Reflections on the suicide of Leelah Alcorn

I’ve been reviewing my past posts as I put this site back together. This one, about the death of Leelah Alcorn, struck a chord with me and so I’ve reviewed and reposted it.


When I saw the death of transgirl Leelah Alcorn I was saddened. I know first hand the mental anguish that can drive someone to contemplate suicide. I know too the difficulties of being someone that society doesn’t consider “normal” and having to confront bigotry and hatred because of it.

Only when I read her suicide note and saw the Facebook post from her mother the red mist came down. How could parents, the one set of people you hope in all the world will support you, drive their own child to suicide? How could they consciously decided to commit what amounted to abuse to a child struggling with their identity and calling out for help? How could they then attempt to “whitewash” the entire tragedy and deflect blame from where it rightly belonged?

And then I realised they did it because they didn’t know any better.

In my youth I struggled with my sexuality and identity. I was labelled a “cross dresser” because I developed what I now know is a fetish for spandex. My parents, not knowing better, consulted a doctor to see if I could get “treatment”. We ended up at a child psychologist where his assessment was my parents needed to back off, let me discover myself and deal with it. My parents didn’t like that so a “don’t ask, don’t tell” philosophy developed in the house until I was spectacularly outed over a bondage related incident.

Now, as a responsible adult, I am seeing it from the other side as my own daughter struggles with her sexuality. I’m watching her mother all but ignore that side of her, adopting the same “don’t ask, don’t tell” mentality. I’m watching her mother fret about marriage and children and whether our daughter will be happy. I’m watching our daughter withdraw from their relationship because she knows she’s not being accepted.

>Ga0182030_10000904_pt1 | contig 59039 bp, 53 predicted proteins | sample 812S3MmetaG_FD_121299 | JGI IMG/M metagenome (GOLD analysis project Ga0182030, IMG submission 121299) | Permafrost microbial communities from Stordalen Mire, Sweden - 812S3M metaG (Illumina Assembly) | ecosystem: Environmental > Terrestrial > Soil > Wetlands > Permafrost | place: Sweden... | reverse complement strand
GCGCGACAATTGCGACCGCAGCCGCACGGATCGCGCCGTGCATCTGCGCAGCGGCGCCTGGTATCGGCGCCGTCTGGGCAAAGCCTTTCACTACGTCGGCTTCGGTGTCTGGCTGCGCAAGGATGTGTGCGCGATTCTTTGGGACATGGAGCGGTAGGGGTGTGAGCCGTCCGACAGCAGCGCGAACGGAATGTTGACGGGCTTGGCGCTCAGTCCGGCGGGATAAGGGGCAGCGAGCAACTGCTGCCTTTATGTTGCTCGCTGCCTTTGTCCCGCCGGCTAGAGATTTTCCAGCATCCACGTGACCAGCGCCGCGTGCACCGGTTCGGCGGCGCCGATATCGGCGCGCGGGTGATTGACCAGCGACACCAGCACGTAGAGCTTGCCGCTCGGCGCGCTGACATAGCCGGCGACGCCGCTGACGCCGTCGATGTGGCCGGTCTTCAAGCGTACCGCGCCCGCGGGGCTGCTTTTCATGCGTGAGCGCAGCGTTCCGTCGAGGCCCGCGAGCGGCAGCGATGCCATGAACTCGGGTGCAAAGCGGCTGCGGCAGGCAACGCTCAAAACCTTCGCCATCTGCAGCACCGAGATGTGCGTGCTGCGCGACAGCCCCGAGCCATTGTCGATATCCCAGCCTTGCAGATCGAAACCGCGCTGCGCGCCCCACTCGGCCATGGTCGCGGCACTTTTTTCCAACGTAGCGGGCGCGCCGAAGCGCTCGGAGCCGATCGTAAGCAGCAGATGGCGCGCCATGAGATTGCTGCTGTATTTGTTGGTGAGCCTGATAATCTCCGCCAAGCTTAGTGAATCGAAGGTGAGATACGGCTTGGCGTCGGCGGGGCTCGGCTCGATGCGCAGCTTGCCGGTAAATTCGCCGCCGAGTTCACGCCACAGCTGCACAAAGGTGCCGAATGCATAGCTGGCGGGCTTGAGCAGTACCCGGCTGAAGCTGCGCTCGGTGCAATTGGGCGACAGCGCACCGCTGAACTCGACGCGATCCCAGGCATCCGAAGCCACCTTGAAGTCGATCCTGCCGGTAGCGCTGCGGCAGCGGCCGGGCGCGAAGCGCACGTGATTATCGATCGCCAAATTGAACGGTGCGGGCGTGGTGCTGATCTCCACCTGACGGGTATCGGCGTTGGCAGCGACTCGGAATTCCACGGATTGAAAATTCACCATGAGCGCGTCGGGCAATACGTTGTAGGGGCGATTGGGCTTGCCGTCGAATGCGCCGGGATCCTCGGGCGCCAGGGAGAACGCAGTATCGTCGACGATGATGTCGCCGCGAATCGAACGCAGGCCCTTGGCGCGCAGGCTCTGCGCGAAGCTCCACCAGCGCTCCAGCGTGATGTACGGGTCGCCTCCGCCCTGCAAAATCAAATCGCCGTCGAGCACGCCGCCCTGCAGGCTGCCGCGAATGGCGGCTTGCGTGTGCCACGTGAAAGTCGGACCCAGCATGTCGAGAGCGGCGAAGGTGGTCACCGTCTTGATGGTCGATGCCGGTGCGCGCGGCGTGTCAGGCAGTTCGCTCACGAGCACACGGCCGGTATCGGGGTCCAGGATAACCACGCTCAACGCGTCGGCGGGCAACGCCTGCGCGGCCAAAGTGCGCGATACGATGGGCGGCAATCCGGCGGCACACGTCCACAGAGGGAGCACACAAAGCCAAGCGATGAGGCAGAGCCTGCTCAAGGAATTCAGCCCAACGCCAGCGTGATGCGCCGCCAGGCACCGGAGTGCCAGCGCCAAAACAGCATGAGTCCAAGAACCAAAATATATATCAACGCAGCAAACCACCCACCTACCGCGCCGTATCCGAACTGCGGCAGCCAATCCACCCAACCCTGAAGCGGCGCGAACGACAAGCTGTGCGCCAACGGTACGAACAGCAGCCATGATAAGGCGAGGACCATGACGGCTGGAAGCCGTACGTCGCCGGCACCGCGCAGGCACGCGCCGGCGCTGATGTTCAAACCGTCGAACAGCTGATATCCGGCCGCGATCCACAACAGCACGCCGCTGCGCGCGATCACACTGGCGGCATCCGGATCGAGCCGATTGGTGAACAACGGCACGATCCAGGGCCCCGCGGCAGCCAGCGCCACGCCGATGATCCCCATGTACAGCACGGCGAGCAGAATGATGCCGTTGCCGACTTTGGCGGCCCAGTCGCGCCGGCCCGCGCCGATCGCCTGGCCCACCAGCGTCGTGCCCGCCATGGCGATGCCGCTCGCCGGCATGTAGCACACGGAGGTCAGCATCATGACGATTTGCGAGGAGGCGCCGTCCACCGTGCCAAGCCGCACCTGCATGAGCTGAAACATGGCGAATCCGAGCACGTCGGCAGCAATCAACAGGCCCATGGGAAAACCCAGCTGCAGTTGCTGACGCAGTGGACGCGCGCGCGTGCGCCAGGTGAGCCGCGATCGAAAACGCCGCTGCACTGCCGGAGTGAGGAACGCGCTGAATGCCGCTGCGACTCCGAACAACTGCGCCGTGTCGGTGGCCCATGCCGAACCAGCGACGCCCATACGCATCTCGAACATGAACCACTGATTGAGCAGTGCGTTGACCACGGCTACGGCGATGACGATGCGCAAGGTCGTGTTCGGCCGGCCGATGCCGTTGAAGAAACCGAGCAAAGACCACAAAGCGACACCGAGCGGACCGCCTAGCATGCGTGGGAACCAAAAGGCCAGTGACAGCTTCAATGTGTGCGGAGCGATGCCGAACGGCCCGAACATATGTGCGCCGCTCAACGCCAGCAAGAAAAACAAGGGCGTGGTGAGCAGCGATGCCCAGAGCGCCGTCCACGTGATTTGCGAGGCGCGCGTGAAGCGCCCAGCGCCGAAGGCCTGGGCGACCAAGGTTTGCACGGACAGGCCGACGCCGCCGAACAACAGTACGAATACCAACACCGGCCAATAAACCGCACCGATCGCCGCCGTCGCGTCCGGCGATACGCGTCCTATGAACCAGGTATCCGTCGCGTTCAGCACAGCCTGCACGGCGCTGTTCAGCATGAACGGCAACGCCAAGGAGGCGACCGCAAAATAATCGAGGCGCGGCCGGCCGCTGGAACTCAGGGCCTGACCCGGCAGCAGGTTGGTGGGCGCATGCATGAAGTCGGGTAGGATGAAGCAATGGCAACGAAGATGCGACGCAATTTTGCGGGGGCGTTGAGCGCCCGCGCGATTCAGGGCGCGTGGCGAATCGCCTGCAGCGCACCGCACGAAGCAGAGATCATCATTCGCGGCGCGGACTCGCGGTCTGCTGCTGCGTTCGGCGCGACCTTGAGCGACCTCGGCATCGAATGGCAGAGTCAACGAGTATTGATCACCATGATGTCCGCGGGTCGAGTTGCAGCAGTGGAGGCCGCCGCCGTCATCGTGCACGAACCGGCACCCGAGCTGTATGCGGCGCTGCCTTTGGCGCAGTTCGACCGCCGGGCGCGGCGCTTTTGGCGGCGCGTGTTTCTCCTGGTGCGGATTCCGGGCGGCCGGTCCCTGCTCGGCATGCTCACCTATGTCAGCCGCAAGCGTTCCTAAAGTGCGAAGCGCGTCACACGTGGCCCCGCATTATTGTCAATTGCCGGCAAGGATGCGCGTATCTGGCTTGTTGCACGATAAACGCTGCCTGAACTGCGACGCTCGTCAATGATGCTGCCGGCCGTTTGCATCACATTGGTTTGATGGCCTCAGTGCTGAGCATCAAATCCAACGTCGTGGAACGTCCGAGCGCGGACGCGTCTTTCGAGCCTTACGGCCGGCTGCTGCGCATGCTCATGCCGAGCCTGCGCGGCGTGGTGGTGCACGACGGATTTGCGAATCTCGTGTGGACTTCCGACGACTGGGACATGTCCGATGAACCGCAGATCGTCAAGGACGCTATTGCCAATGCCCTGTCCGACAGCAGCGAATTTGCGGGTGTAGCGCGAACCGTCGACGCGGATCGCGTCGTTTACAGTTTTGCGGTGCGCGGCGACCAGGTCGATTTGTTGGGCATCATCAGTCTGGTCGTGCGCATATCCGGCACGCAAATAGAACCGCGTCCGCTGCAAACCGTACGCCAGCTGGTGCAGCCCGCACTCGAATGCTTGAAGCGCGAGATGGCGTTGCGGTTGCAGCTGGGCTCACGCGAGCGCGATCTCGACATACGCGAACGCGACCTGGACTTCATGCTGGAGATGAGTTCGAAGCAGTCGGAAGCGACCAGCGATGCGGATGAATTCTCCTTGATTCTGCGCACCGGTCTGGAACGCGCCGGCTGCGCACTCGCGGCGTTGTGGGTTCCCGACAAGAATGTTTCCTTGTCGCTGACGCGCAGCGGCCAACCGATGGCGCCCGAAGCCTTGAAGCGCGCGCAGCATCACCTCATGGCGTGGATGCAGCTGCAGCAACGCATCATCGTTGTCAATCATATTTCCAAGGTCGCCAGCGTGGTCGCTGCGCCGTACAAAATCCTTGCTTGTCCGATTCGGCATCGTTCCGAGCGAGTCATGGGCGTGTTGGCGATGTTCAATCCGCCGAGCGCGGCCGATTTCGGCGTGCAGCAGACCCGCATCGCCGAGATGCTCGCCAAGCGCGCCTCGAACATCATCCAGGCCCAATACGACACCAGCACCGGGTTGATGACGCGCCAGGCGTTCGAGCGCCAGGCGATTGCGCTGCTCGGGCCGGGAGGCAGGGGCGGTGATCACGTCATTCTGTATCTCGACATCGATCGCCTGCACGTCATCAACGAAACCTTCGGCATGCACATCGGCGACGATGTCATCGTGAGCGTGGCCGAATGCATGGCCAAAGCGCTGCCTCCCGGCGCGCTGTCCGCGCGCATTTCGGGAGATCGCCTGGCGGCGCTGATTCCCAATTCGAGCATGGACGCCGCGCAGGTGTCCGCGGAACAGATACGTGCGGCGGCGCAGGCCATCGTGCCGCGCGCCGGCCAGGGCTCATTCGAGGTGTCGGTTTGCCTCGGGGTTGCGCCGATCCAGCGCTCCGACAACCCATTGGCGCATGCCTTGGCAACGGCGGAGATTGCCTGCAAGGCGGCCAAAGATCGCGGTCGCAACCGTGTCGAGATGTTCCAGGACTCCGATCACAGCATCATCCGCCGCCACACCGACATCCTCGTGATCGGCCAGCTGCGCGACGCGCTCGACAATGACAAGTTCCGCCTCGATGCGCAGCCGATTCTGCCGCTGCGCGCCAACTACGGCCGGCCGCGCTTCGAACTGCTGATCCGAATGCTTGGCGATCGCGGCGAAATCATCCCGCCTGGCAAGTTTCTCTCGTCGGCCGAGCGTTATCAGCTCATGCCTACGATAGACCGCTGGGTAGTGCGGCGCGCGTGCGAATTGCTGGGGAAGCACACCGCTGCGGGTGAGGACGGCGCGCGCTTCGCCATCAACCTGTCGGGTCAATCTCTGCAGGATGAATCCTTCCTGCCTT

I can’t help but wonder if the support I’m offering by daughter is directly related to my experiences as a child. If that psychologist had adopted a different tact, if he’d decided to tell my parents “it was a phase” or “he needs to be sorted out” would I be taking the same approach with her? Would I be creating the same hostile, unsupportive environment that Leelah Alcorn faced? Would I know any better?

My hope is that the parents of Leelah Alcorn face up to the fact they have lost the human being they saw as a son and she saw as a girl because they didn’t know any better. I hope they have the courage to stand up before the people who are vilifying them and say, “We got it wrong. We made a terrible mistake and the family has paid an extreme price”. I hope other parents whose children are fighting similar battles see what has happened, what their own behaviour can lead to and question whether they need to change their approach.

And if a parent can’t face up to their responsibilities to love and support their child no matter what I hope they have the good grace and good sense to at least get out of the way of those who can.

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About Razz

I'm a creative dominant type with a love of BDSM and fetishism. This blog is an outlet, so don't take anything you see or read too seriously.